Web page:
With the weather still looking good in the afternoon, I decide to cycle to Worplesdon, a nearby station outside of Guildford. Since the speed limit on the majority of rural roads has dropped to 40mph or lower, the route does not feel as threatening as it once did. I am met now with the familiar sight of elderly cyclists pedalling sedately towards Guildford as I head to the station.
Leaving my bike in the secure cycle parking facility, I wait for my delayed train, musing that even if we are beginning to sort out cycling in the UK, perhaps one day we might do the same for our trains! Arriving at Waterloo, I pick up my hire bike and head for my meeting over in Westminster.
Since opening in 2016 this route has been an unprecedented success..."
CTC Campaigns and Communications Officer
As I cross Westminster Bridge, I briefly join the East-West Cycle Highway. Even at this stage of the day it is busy, filled mostly by tourists, who instead of swarming the pavement are now just as likely to be on two wheels, and fleets of cargo bikes, which have now replaced lorries in much of central London during the day. Since opening in 2016 this route has been an unprecedented success, reinvigorating the Victoria Embankment and making the north bank of the Thames once more a thriving hub of activity. It is hard to think how once it was thought to be so revolutionary back when initial plans were unveiled in 2014, but now it is pretty much the norm in cities throughout the UK.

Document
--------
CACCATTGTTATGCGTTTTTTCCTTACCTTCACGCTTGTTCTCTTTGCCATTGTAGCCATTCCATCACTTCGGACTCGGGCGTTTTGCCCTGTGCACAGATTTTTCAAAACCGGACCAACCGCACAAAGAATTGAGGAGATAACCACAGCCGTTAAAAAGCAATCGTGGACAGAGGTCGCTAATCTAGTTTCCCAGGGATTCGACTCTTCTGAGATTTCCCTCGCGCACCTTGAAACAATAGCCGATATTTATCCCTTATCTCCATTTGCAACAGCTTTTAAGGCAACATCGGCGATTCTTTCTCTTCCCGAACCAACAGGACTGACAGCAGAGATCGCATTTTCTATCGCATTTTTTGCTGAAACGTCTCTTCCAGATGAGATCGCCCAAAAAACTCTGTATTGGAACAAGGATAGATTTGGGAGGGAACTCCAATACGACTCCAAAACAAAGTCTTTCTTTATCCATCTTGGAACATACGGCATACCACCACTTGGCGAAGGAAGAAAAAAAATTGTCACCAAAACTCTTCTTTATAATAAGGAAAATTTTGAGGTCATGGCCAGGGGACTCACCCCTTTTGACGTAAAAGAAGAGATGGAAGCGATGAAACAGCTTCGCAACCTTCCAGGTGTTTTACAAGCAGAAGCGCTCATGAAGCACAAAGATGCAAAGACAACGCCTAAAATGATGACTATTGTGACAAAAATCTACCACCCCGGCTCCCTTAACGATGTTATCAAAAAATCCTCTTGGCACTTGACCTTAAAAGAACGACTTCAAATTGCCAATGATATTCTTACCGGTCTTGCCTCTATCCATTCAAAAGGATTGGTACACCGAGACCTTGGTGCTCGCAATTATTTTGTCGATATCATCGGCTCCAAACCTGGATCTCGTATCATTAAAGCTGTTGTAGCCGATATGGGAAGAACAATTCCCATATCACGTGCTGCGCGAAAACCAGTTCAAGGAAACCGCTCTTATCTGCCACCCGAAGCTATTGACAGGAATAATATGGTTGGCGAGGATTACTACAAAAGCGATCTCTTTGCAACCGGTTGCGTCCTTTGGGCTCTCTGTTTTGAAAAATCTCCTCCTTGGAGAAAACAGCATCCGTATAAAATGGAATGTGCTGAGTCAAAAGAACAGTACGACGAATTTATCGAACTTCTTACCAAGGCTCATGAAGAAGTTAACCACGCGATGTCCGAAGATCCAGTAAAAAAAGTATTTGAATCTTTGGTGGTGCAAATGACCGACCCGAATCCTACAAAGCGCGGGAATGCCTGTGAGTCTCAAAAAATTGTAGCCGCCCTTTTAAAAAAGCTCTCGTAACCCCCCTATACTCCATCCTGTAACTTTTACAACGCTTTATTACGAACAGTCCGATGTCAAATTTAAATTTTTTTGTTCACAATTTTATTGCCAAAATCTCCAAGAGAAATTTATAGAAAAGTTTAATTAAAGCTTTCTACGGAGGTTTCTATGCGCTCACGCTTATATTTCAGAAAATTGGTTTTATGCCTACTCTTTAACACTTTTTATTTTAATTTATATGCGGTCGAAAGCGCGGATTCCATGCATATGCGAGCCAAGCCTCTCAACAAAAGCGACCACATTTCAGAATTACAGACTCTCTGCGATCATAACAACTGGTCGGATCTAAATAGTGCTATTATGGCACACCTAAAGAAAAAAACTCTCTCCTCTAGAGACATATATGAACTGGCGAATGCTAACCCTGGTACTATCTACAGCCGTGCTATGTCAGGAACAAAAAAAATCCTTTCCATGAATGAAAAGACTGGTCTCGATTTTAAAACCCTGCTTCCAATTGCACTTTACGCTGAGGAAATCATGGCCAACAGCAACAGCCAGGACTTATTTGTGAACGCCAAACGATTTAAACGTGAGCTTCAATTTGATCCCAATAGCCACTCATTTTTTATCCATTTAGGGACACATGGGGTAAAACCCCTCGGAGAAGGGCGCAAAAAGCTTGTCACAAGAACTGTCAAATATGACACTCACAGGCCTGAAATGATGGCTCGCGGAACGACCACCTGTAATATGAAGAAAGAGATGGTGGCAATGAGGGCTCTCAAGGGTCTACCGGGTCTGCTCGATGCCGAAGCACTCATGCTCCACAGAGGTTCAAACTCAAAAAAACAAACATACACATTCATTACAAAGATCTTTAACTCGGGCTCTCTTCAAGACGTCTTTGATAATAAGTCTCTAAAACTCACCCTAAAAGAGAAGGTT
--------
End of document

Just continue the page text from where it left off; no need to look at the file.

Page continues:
My meeting with Dame Storey revolves around the next steps for UK cycling. Cycling has had cross-departmental support since 2015, and the benefits have really begun to show. The Department for Health earlier in the year attributed the end to the nation’s obesity epidemic to the increase in cycling. The rejuvenation of small town centres across the country as they became people, rather than car, friendly has also seen financial commitment from both HM Treasury and the Department for Communities and Local Government towards furthering the reach of active transport options. The House of Commons has unanimously voted in favour of raising the £10 per head annually to Dutch levels of £20 a head, and now we are looking to roll out the success we have witnessed in urban environments into more rural settings.
On the train home, headline news in the Evening Standard sees the UK recognised in the top 3 places in the world for cycling, with speculation that the next year we could even be above the Dutch."
CTC Campaigns and Communications Officer
It’s raining as I get off the train and pedal back home in the October dusk. I’m not fussed though as I remember how in 2014 cycling in such conditions used to be. Department for Transport marketing campaigns and the revised Driving Test have taught drivers and cyclists alike to be more courteous and understanding towards each other. Together with the other cyclists along the way, I am no longer a unique phenomena on our rural roads and I make it home damp but happy. How times have changed…, I think.
If you would like to see a similar vision for UK cycling, take action with CTC’s Funding4Cycling campaign by sending a letter to HM Treasury and your MP at www.funding4cycling.org.uk